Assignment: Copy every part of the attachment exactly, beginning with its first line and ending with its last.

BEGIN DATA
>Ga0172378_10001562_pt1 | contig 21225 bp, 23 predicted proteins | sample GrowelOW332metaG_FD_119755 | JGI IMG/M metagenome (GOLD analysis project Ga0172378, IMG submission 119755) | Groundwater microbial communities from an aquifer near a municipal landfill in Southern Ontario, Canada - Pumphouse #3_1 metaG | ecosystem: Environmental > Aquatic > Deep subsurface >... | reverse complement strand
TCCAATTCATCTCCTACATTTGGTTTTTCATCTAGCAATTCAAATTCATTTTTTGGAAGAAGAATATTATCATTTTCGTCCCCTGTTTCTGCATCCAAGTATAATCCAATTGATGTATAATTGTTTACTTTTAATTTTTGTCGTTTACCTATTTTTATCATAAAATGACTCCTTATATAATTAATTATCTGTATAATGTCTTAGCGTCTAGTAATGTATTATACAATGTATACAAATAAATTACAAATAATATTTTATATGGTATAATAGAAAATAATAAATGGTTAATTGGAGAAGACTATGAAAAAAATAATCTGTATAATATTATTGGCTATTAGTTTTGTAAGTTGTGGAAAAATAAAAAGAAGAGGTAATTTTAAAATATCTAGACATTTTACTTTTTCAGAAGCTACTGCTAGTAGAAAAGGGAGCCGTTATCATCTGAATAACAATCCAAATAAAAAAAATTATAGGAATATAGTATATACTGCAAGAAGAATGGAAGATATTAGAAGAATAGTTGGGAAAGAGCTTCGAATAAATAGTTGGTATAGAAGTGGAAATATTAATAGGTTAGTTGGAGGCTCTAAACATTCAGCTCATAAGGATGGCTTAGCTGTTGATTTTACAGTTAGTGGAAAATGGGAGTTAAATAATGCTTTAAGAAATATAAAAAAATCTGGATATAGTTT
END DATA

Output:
>Ga0172378_10001562_pt1 | contig 21225 bp, 23 predicted proteins | sample GrowelOW332metaG_FD_119755 | JGI IMG/M metagenome (GOLD analysis project Ga0172378, IMG submission 119755) | Groundwater microbial communities from an aquifer near a municipal landfill in Southern Ontario, Canada - Pumphouse #3_1 metaG | ecosystem: Environmental > Aquatic > Deep subsurface >... | reverse complement strand
TCCAATTCATCTCCTACATTTGGTTTTTCATCTAGCAATTCAAATTCATTTTTTGGAAGAAGAATATTATCATTTTCGTCCCCTGTTTCTGCATCCAAGTATAATCCAATTGATGTATAATTGTTTACTTTTAATTTTTGTCGTTTACCTATTTTTATCATAAAATGACTCCTTATATAATTAATTATCTGTATAATGTCTTAGCGTCTAGTAATGTATTATACAATGTATACAAATAAATTACAAATAATATTTTATATGGTATAATAGAAAATAATAAATGGTTAATTGGAGAAGACTATGAAAAAAATAATCTGTATAATATTATTGGCTATTAGTTTTGTAAGTTGTGGAAAAATAAAAAGAAGAGGTAATTTTAAAATATCTAGACATTTTACTTTTTCAGAAGCTACTGCTAGTAGAAAAGGGAGCCGTTATCATCTGAATAACAATCCAAATAAAAAAAATTATAGGAATATAGTATATACTGCAAGAAGAATGGAAGATATTAGAAGAATAGTTGGGAAAGAGCTTCGAATAAATAGTTGGTATAGAAGTGGAAATATTAATAGGTTAGTTGGAGGCTCTAAACATTCAGCTCATAAGGATGGCTTAGCTGTTGATTTTACAGTTAGTGGAAAATGGGAGTTAAATAATGCTTTAAGAAATATAAAAAAATCTGGATATAGTTT